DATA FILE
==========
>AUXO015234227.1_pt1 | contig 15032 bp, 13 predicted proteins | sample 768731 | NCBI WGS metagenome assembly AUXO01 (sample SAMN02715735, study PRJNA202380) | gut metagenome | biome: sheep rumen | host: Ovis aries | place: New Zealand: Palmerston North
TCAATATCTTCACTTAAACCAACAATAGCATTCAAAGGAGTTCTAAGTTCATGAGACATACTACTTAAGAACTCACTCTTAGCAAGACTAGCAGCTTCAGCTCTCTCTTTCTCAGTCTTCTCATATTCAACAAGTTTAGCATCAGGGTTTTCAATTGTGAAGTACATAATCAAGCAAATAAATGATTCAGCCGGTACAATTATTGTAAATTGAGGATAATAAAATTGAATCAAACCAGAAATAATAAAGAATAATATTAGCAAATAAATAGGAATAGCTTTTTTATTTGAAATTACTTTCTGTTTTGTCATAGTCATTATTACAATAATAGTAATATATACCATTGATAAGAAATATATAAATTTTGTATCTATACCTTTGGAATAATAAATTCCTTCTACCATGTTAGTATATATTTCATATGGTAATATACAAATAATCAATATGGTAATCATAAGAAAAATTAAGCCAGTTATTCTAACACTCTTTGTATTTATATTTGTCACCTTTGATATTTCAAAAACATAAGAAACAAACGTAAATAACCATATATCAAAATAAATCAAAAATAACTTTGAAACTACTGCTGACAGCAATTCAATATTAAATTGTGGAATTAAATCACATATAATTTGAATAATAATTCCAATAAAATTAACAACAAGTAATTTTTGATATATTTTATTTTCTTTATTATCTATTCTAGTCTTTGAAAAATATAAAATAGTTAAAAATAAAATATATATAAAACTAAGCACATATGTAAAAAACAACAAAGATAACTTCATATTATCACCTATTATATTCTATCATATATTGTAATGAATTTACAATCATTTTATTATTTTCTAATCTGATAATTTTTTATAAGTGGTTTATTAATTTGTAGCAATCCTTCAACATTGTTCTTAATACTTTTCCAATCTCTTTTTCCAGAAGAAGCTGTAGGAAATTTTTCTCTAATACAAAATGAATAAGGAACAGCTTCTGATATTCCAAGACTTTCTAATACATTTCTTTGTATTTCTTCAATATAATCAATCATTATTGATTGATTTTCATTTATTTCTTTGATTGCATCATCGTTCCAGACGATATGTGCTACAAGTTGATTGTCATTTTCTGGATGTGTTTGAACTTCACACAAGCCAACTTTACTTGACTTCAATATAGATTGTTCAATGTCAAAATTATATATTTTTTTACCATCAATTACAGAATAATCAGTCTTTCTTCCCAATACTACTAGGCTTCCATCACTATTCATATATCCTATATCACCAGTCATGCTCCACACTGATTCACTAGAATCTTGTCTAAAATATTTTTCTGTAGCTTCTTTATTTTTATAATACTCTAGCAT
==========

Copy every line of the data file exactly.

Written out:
>AUXO015234227.1_pt1 | contig 15032 bp, 13 predicted proteins | sample 768731 | NCBI WGS metagenome assembly AUXO01 (sample SAMN02715735, study PRJNA202380) | gut metagenome | biome: sheep rumen | host: Ovis aries | place: New Zealand: Palmerston North
TCAATATCTTCACTTAAACCAACAATAGCATTCAAAGGAGTTCTAAGTTCATGAGACATACTACTTAAGAACTCACTCTTAGCAAGACTAGCAGCTTCAGCTCTCTCTTTCTCAGTCTTCTCATATTCAACAAGTTTAGCATCAGGGTTTTCAATTGTGAAGTACATAATCAAGCAAATAAATGATTCAGCCGGTACAATTATTGTAAATTGAGGATAATAAAATTGAATCAAACCAGAAATAATAAAGAATAATATTAGCAAATAAATAGGAATAGCTTTTTTATTTGAAATTACTTTCTGTTTTGTCATAGTCATTATTACAATAATAGTAATATATACCATTGATAAGAAATATATAAATTTTGTATCTATACCTTTGGAATAATAAATTCCTTCTACCATGTTAGTATATATTTCATATGGTAATATACAAATAATCAATATGGTAATCATAAGAAAAATTAAGCCAGTTATTCTAACACTCTTTGTATTTATATTTGTCACCTTTGATATTTCAAAAACATAAGAAACAAACGTAAATAACCATATATCAAAATAAATCAAAAATAACTTTGAAACTACTGCTGACAGCAATTCAATATTAAATTGTGGAATTAAATCACATATAATTTGAATAATAATTCCAATAAAATTAACAACAAGTAATTTTTGATATATTTTATTTTCTTTATTATCTATTCTAGTCTTTGAAAAATATAAAATAGTTAAAAATAAAATATATATAAAACTAAGCACATATGTAAAAAACAACAAAGATAACTTCATATTATCACCTATTATATTCTATCATATATTGTAATGAATTTACAATCATTTTATTATTTTCTAATCTGATAATTTTTTATAAGTGGTTTATTAATTTGTAGCAATCCTTCAACATTGTTCTTAATACTTTTCCAATCTCTTTTTCCAGAAGAAGCTGTAGGAAATTTTTCTCTAATACAAAATGAATAAGGAACAGCTTCTGATATTCCAAGACTTTCTAATACATTTCTTTGTATTTCTTCAATATAATCAATCATTATTGATTGATTTTCATTTATTTCTTTGATTGCATCATCGTTCCAGACGATATGTGCTACAAGTTGATTGTCATTTTCTGGATGTGTTTGAACTTCACACAAGCCAACTTTACTTGACTTCAATATAGATTGTTCAATGTCAAAATTATATATTTTTTTACCATCAATTACAGAATAATCAGTCTTTCTTCCCAATACTACTAGGCTTCCATCACTATTCATATATCCTATATCACCAGTCATGCTCCACACTGATTCACTAGAATCTTGTCTAAAATATTTTTCTGTAGCTTCTTTATTTTTATAATACTCTAGCAT